Other Movies Seen By This Director (0)
|06.27.07||Alamo Downtown|| So how do I even describe the last show at the Alamo?|
My fondness of this movie has only grown since seeing it before. i was really psyched to see it again and couldn't be happier that they got Susan Tyrrell to appear with it. I'd heard some pretty crazy stuff about her so it seemed like an easy slam dunk of a farewell. For those that haven't seen the film, it's really a tour de force performance from Tyrrell that drives the thing and makes it work. Bo Svenson is great as the psychotic racist bigot cop but it's really Tyrell's portrait of a deteriorating mother figure that makes the movie memorable. So it couldn't be more perfect when she was introduced and came up in her wheelchair pushed by David Strong.
But before that, Tim waxed sadness a little bit about the last time he'd be taking the stage before handing it off to Lars to introduce the film. Lars went into how he first et Tim (sort of trying to steal some of his books he thought he'd left at the Kinko's where Lars was working), and about how he was a regular here from the very beginning before he got into programming Weird Wednesdays and eventually coming on full time (Tim commended him by saying he couldn't imagine an Alamo drafthouse now without Lars) and generally gave his send off to 5th and colorado with class. Then Susan Tyrrell came up and stuck a rose into her cleavage and waved for David, who had taken a post off in the corner of the stage away from the spotlight, to come and stand behind her before trying her best to shrug off any semblance of compliment or question Lars could throw at her. Finally, after a few minutes of explaining how her performance cae out of mornings spent in the attic with the make-up girls smoking something relaxing and coming up with ideas that she thought were funny but the director thought were serious, she rejected any more attention, threw the mic to someone in the front row, turned her wheelchair toward the ramp, and said "Mr. Strong, Do Your STUFF!" while rolling down out of the spotlight and that was the intro.
The lights went down (for the last time. you can really append this phrase to every sentence in this paragraph I bet) and Tyrrell's musical number from The Forbidden Zone played before another blast from the past adreel played featuring soe past special guests to the theater. Stuff like Phantas-mania and Bruce Campbell and a splatterbowl between Lucio Fulci films and H.G. Lewis films. It also included ads that played for the early days of rolling roadshow (time-lapse footage of the crew assembling their pre-inflatable screen. I can definitely see why they moved away from that), the opening of Alamo Village, the opening of Alamo South Lamar, and a nice little teaser intercutting Fred Astaire singing Puttin' on the Ritz with Young Frankenstein. Then another video popped up with Edgar Wright introducing himself as Peter Jackson, then panning to his buddy Peter Jackson introducing himself as Edgar Wright. The two guys kind of poked fun at eachother then mentioned their Alamo appearances with some funny anecdotes and ended with a nice joke about making out with either Harry or Quint (it's hard to tell in the dark). It was funny and pretty sweet and awesome. Then trailers, this time for Weird Wednesday classics like Devil Times Five, The Candy Snatchers, Force Four, and Wonder Women. Then the movie.
Toward the climax of the picture, Alamo wait staff handed out little cartons of milk to everyone and Lars led us all in a toast to "Susan Tyrrell and fucked up movies" during the scene where she licks milk off of Jimmy McNichol's face. I think she was back in the theater by that time (Wiley had to run after her when she fled earlier and apparently somehow talked her into returning for a short Q&A. Thanks, Wiley!) because I heard someone that sounded like her cackle with delight.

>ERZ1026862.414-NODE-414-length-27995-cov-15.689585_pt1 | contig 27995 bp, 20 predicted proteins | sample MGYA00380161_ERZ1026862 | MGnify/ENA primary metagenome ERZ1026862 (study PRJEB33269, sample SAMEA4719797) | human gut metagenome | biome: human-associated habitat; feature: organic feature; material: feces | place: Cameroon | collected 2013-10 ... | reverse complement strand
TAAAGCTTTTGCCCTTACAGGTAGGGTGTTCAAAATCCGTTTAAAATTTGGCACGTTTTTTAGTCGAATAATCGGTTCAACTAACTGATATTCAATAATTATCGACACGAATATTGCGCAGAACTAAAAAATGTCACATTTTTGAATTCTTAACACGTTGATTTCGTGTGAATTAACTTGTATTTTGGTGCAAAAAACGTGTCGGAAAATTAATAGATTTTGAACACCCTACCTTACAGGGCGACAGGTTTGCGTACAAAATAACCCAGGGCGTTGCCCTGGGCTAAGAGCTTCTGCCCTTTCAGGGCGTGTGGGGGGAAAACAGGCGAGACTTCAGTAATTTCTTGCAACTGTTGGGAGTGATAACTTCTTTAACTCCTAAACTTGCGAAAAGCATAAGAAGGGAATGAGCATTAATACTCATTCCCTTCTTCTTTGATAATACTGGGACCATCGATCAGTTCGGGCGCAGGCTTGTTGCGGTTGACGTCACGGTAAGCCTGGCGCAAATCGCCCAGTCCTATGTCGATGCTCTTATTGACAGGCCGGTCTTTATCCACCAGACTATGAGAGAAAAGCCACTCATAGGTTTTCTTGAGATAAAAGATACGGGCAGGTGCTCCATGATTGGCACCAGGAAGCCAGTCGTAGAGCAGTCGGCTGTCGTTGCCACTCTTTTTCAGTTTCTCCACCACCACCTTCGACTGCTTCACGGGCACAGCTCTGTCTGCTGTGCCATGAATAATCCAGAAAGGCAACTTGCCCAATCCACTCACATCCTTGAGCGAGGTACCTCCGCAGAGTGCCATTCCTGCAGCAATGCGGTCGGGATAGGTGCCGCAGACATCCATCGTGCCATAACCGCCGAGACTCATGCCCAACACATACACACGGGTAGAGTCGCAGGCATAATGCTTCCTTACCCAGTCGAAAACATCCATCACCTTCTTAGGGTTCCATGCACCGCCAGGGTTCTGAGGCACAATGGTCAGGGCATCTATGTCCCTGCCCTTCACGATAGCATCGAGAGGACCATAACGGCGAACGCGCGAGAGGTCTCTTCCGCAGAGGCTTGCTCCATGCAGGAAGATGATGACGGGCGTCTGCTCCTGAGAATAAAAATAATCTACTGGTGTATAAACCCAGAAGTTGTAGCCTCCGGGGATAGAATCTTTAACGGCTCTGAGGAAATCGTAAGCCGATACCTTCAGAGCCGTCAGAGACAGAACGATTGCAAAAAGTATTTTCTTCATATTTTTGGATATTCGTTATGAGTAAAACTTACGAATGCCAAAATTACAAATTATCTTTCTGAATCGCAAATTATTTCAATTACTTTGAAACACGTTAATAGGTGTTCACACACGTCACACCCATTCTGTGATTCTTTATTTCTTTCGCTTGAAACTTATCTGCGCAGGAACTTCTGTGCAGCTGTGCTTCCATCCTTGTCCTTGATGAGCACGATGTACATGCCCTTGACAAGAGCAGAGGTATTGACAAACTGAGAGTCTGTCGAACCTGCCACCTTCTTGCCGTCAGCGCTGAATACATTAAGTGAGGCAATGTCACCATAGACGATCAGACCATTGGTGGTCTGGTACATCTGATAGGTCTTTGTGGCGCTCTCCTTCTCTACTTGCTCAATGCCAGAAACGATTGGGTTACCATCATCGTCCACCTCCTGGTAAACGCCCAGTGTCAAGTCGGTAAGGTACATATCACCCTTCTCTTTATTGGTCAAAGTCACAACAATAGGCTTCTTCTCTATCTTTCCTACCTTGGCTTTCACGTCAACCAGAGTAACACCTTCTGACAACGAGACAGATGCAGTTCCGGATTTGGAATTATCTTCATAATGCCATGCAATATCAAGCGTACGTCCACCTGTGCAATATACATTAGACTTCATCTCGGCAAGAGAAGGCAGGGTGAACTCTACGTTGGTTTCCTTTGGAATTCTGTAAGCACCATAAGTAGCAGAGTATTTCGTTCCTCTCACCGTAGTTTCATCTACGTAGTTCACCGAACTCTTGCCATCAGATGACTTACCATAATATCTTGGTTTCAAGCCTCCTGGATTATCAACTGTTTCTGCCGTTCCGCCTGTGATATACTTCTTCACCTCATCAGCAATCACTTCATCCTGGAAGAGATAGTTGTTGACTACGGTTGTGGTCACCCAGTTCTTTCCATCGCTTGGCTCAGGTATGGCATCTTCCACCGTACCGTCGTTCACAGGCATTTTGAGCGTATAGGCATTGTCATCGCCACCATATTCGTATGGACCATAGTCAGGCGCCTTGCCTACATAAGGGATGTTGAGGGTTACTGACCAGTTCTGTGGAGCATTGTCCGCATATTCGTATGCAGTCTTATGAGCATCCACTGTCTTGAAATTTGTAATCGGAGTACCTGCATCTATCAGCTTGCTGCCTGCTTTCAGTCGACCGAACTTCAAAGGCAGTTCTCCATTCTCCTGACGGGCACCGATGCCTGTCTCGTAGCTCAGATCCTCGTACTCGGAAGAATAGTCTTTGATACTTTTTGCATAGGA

The Q&A was hilarious. I think she might've answered some questions. Jasmine's kid Liam asked her "was it was fun to be killy or something." Someone asked about her relationship with Bo Svenson which got her off on a tirade. She also talked about her (much more amorous) relationship with Herve Villechaize. Let's see, she also talked about this show she wrote all the music and perfored in but the producer absconded with all the materials... and how Verhoeven's American movies suck, and how John Waters is obsessed with murderers. You may get an idea of the tone the Q&A had... pretty chaotic. She's a real character for sure, and kept nuzzling her head back against David's midsection, which was hilarious. I can't think of a better person to be up there behind Susan Tyrrell's chair than David Strong.
After she ended the Q&A by once again forcing David to take her away, Tim said one last farewell to the place while a round of Dewars shots passed around the theater. With arms raised, Tim thanked us and invited us back to The Ritz this fall and that was that.
Pretty much immediately, people started working on taking their chairs apart. I really saw no use for one or place to keep one so I opted out of that whole struggle, donating my chair to either Kevin's home theater or Jack's home arcade setup (I did grab a menu though as well as a poster). When I left the house I felt a few seconds of guilt for not bringing a still camera or my video camera or anything like that but it was quickly washed away when I got there to see Thomas shooting away and the alamo camera out and Michael shooting and Anne shooting as well as approximately 130 people with cmaeras flashing away and taking shaky video of select events. Actually, right after Night Warning ended Shaun the projectionist manually closed the curtains on the screen (for the last time) and there were a few second of complete darkness lit only by the camera flashes from throughout the theater. It was a pretty great moment. But anyway, I'm sure there's roughly a terabyte of image data making its way onto hard drives and internets as I type so I don' feel like I missed out on anything. Instead I got to experience the last night as viscerally as I could through direct contact. With these notes to remind me, I'm hoping I can keep those memories alive for quite some time.
Nobody left too quickly though. They started doing informal interviews on the stage with anyone who had alamo memories. I took the opportunity to watch as the chairs were disassembled, talk in the lobby, explore the back stairwell and green room and step on stage once to see the perspective. I also got back up into the booth and looked out through the projector window. It's weird how the theater looks so small from up there yet so big from down on the stage. Everybody kept hanging around though, eventually falling off slowly as people finally got their chairs up and started loading their cars. An hour or so passed (making it very late considering the movie didn't end until 4AM) and Thomas said they were taking the neon sign down outside. So after that the group slowly shifted to half indoors half out on Colorado as we watched the guys (slowly) go about taking the sign down. That took about another hour where I think the finality of it really set in for me. The moment they cut the power to the hanging Alamo sign and lowered it onto the truck... that was it. people were talking about breakfast somewhere but it was taking forever and I was ready to go... Finally, around 7AM, I got in my car and headed home.